A Clean Bill of Health for Kamakura’s Great Buddha
Guideto JapanSociety Culture
“We really didn’t know what to expect,” explains Morii Masayuki (39), a senior researcher at the National Research Institute for Cultural Properties, Tokyo, who headed the diagnostics, repair, and cleaning project. “The Buddha is some 760 years old and has been sitting outside for more than 500 years, exposed to salty sea breezes, continual seismic shaking, bird droppings, and—in recent decades—to acid rain and vibration from nearby vehicle traffic.
“So we knew who the main villains were. But we didn’t know how much mischief they had caused. We were therefore happy to discover that the Buddha was structurally sound and that the corrosion was largely benign.”
Kamakura’s Great Buddha evokes, to be precise, the Amitābha Buddha (Amida Butsu), revered especially by adherents of the Pure Land Buddhist sects. Those teachings hold that rebirth in paradise—the “pure land”—awaits believers who take refuge in Amitābha. They admonish the believers to attain salvation by reciting the Buddha’s name repeatedly. In Japanese, that becomes the chant “Namu Amida Butsu, Namu Amida Butsu . . .” (Ah, Amitābha Buddha . . .).
We need to understand the famously beatific visage of Kamakura’s Daibutsu in the context of Amitābha’s embrace of the faithful. The visage’s March 11 re-emergence is a moving commemoration of the more than 16,000 lives lost in the 2011 quake and tsunami. Its auspicious timing, however, was apparently serendipitous. The Daibutsu stands—or, rather, sits—on the grounds of the temple Kōtoku-in. And Kōtoku-in’s chief priest, Satō Takao (52), insists that the timing was “simply how things worked out in the work scheduling.”
A Paucity of Historical Evidence
Our knowledge of the history of Kamakura’s Daibutsu relies on historical documentation that is remarkably sparse. The Azuma kagami (Mirror of the East), a thirteenth-century account of the Kamakura period (1185–1333), reports that work on the Daibutsu began in 1252. But we lack any historical documentation of the date of the completion of the statue or, for that matter, of the identity of the sculptor.
Morii’s observation that the Daibutsu has resided outdoors for “more than 500 years” jibes with historical accounts while indirectly acknowledging their paucity. We know that Kamakura’s Daibutsu originally resided indoors, like the even larger Daibutsu at the temple Tōdaiji in Nara. But we lack any historical documentation about when it lost its protective shelter for good.
The late-fourteenth-century historical epic Taiheiki reports that the Kamakura Daibutsu’s shelter collapsed in a typhoon in 1334. And the sixteenth-century chronicle Kamakura dainikki mentions the destruction of the housing by a typhoon in 1369 and by an earthquake and tsunami in the late 1490s. The latter mention, though, is questionable. A 1486 entry in a poetry collection by the Zen monk Banri Shūkyū, Baika mujinzō, describes the Daibutsu as sitting outdoors and unsheltered.
A Beloved Presence
“This [diagnostics, repair, and cleaning] project was a powerful reminder,” marvels Morii, “of just how much the Daibutsu means to the Japanese. The media devoted extensive coverage to the project. And visitors kept streaming into Kōtoku-in to have a look, even though they knew that the Daibutsu was under wraps.”
That at least most visitors knew that the Daibutsu was “under wraps” is a tribute to conscientious efforts by Kōtoku-in and the community. The temple’s well-maintained website carried a prominent notice about the project, and Kōtoku-in waived the customary ¥200 entrance fee while the Daibutsu was out of view. Asking directions at any shop en route invariably elicited the caution, “But you won’t be able to see the Daibutsu.” Yet still they came.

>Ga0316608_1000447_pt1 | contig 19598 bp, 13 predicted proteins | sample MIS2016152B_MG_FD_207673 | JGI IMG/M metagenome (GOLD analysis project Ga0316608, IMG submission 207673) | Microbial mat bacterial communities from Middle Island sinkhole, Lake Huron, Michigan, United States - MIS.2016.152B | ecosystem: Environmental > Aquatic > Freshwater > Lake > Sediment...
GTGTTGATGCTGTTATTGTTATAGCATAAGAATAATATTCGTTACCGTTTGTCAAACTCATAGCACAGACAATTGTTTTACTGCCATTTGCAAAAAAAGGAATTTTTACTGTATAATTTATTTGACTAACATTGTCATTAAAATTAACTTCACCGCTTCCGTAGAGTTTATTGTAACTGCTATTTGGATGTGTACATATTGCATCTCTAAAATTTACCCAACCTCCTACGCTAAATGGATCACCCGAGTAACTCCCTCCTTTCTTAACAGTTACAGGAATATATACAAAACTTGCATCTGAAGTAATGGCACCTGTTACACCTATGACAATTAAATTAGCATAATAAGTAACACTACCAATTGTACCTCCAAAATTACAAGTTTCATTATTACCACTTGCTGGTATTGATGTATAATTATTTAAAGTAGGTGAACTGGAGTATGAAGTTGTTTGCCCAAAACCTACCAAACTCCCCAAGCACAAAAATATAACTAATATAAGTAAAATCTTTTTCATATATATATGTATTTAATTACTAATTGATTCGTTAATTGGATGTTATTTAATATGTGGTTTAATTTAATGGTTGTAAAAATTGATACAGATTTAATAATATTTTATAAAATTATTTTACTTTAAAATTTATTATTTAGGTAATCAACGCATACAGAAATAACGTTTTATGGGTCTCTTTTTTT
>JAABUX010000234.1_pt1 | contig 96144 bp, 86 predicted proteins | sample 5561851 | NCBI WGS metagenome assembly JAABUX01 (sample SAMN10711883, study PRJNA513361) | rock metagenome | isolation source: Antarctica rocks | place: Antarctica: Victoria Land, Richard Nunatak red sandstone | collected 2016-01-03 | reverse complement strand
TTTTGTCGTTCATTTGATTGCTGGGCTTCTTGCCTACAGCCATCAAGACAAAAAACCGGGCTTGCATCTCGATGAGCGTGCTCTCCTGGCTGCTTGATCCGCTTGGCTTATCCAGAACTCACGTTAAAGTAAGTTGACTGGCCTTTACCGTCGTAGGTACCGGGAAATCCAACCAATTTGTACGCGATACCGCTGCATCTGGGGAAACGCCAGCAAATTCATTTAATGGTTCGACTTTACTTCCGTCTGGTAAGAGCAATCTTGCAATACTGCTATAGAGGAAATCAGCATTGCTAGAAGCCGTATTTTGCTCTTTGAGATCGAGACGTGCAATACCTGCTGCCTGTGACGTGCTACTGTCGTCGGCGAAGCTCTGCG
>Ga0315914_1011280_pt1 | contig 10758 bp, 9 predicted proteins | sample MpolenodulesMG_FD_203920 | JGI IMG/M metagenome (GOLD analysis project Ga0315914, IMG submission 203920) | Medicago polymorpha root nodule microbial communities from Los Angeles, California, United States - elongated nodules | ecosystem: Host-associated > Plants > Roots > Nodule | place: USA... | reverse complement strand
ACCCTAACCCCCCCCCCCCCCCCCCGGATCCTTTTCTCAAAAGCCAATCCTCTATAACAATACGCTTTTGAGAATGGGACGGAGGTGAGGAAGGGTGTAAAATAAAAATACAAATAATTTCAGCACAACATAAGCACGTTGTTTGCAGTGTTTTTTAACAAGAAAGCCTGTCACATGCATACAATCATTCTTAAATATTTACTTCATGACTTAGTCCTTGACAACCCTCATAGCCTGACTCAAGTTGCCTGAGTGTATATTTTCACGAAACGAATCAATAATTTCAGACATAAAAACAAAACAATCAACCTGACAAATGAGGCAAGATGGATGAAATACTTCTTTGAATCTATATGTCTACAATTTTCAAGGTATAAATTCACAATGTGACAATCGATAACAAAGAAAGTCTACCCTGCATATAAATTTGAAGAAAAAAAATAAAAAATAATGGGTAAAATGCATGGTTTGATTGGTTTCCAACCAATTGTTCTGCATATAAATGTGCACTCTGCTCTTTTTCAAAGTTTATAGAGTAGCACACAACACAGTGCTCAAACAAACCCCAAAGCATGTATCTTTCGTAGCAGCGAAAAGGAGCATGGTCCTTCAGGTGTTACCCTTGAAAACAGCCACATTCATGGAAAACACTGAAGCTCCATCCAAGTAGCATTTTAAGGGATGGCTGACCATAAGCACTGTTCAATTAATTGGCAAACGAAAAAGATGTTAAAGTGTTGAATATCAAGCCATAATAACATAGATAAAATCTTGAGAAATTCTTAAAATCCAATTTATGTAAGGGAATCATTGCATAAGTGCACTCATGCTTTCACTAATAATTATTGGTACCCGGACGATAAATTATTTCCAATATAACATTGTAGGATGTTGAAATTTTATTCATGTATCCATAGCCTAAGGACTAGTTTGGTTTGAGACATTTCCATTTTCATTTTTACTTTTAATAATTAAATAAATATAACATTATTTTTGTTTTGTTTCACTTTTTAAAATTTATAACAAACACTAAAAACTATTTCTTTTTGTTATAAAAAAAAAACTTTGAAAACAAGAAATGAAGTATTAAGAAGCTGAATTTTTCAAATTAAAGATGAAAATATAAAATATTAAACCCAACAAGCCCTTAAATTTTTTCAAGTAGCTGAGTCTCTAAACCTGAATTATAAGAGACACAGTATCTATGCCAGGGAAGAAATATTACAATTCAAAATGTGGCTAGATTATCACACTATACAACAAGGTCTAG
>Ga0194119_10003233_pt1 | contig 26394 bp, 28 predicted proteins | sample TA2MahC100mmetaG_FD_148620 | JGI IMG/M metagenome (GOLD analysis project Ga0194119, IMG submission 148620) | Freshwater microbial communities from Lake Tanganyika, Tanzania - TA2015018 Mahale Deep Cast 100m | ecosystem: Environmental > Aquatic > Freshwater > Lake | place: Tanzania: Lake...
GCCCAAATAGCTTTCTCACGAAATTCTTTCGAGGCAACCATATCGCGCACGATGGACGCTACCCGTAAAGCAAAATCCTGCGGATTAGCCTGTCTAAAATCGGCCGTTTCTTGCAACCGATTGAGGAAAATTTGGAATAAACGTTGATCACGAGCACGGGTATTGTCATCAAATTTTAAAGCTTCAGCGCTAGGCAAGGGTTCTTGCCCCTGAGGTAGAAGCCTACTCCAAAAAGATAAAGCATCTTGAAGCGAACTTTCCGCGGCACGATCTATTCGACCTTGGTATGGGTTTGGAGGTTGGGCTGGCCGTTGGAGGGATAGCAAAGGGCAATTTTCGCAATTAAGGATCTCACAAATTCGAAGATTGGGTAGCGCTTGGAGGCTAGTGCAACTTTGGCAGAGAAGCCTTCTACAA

“People seem to feel the presence of the Daibutsu,” observes Satō, “even when they can’t see it with their eyes.” Morii agrees. “They just want to get close,” he notes. “It’s more than a matter seeing something.” Satō adds that the sense of touch is also important in experiencing the Daibutsu.
“Our open-door policy in allowing visitors inside the Daibutsu comes up in connection with our national treasure designation,” says Satō. “The government administrators of the national treasure program take a dim view of that access. They point to the graffiti and the chewing gum that thoughtless visitors leave on the walls. And they argue that we should stop letting people inside.
“I insist, however, on keeping the door open. Access to the interior is especially important for sight-impaired visitors. Placing hands on the bronze and feeling the winter cold or the summer heat makes for incredibly intimate interaction with the Daibutsu. I’d never sacrifice that just to spare us the chore of removing chewing gum and graffiti.”
A History of Graffiti
To be sure, chewing gum and graffiti are an appalling indictment of disgraceful behavior, albeit by a minuscule minority of visitors. “We found and removed more than a dozen pieces of chewing gum,” sighs Morii. “We also removed some graffiti. The stuff written with felt pens is pretty easy to remove with alcohol. Curiously, the stuff in chalk and in sumi ink is all but impossible to remove. Of course, we could sandblast it off, but that would damage the bronze. And that would run counter to our policy of preserving the Daibutsu as it is.”
Graffiti, sad to say, has a long history at Kōtoku-in. Witness the following account by the English sea captain John Saris, who commanded the first English ship to reach Japan. Saris’s ship, the Clove, docked in Hirado in June 1613, and Saris subsequently traveled to Edo, where he met with the retired shōgun, Tokugawa Ieyasu, and the current shōgun, Tokugawa Hidetada. Escorting Saris was the Englishman William Adams, celebrated in the book and television miniseries Shogun. Adams had arrived 13 years earlier, but he had traveled as the navigator on a Dutch ship.